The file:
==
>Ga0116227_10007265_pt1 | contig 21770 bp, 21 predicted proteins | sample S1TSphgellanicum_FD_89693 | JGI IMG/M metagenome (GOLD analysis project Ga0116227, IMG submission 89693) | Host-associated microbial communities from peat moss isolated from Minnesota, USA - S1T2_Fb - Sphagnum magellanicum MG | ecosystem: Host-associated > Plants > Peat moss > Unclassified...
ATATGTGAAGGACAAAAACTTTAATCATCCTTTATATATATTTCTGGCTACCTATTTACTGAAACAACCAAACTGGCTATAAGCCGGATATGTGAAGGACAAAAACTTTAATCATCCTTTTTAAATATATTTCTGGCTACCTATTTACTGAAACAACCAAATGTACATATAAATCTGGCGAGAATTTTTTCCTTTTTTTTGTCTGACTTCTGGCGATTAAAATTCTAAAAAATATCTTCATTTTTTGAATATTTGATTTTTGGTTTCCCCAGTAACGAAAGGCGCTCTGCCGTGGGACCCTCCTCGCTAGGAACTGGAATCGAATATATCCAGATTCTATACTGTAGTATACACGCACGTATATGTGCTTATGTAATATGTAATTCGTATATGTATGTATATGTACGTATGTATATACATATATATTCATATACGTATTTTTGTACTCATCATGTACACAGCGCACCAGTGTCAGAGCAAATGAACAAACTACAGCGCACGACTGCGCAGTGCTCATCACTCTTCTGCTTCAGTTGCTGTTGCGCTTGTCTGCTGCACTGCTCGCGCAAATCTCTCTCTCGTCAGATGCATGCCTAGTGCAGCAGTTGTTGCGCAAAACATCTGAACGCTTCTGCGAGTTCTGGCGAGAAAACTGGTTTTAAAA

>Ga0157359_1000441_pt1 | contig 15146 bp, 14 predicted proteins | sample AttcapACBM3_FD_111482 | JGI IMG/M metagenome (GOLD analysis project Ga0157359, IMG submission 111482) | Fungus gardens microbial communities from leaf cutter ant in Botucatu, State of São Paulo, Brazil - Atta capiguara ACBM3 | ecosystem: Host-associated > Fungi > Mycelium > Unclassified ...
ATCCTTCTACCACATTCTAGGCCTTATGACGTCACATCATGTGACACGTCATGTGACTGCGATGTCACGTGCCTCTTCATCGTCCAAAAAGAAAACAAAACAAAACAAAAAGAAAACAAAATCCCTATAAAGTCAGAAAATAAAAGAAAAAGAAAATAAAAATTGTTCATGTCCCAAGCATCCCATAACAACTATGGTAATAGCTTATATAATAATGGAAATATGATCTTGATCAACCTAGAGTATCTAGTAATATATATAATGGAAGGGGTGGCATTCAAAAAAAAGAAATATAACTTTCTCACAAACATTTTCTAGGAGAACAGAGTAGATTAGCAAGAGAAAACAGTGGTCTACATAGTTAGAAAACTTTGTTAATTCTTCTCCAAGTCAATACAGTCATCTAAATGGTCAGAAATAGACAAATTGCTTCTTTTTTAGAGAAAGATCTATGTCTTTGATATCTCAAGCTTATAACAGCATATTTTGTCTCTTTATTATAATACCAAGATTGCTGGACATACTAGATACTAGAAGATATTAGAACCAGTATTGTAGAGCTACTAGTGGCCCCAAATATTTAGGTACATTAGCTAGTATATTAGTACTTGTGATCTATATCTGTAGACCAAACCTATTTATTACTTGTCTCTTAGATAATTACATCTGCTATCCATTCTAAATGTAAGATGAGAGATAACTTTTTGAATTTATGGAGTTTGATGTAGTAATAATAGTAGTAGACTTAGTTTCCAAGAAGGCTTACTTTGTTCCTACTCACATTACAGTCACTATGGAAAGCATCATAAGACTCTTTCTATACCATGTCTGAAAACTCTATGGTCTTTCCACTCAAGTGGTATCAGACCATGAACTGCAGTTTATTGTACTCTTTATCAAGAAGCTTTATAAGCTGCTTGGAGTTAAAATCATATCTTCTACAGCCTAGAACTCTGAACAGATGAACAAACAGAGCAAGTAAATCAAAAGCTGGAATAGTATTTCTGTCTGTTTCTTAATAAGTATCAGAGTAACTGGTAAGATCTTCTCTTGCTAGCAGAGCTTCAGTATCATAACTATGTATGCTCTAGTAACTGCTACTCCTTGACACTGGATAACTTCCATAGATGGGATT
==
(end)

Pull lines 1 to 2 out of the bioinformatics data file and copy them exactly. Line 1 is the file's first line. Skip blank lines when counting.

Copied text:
>Ga0116227_10007265_pt1 | contig 21770 bp, 21 predicted proteins | sample S1TSphgellanicum_FD_89693 | JGI IMG/M metagenome (GOLD analysis project Ga0116227, IMG submission 89693) | Host-associated microbial communities from peat moss isolated from Minnesota, USA - S1T2_Fb - Sphagnum magellanicum MG | ecosystem: Host-associated > Plants > Peat moss > Unclassified...
ATATGTGAAGGACAAAAACTTTAATCATCCTTTATATATATTTCTGGCTACCTATTTACTGAAACAACCAAACTGGCTATAAGCCGGATATGTGAAGGACAAAAACTTTAATCATCCTTTTTAAATATATTTCTGGCTACCTATTTACTGAAACAACCAAATGTACATATAAATCTGGCGAGAATTTTTTCCTTTTTTTTGTCTGACTTCTGGCGATTAAAATTCTAAAAAATATCTTCATTTTTTGAATATTTGATTTTTGGTTTCCCCAGTAACGAAAGGCGCTCTGCCGTGGGACCCTCCTCGCTAGGAACTGGAATCGAATATATCCAGATTCTATACTGTAGTATACACGCACGTATATGTGCTTATGTAATATGTAATTCGTATATGTATGTATATGTACGTATGTATATACATATATATTCATATACGTATTTTTGTACTCATCATGTACACAGCGCACCAGTGTCAGAGCAAATGAACAAACTACAGCGCACGACTGCGCAGTGCTCATCACTCTTCTGCTTCAGTTGCTGTTGCGCTTGTCTGCTGCACTGCTCGCGCAAATCTCTCTCTCGTCAGATGCATGCCTAGTGCAGCAGTTGTTGCGCAAAACATCTGAACGCTTCTGCGAGTTCTGGCGAGAAAACTGGTTTTAAAA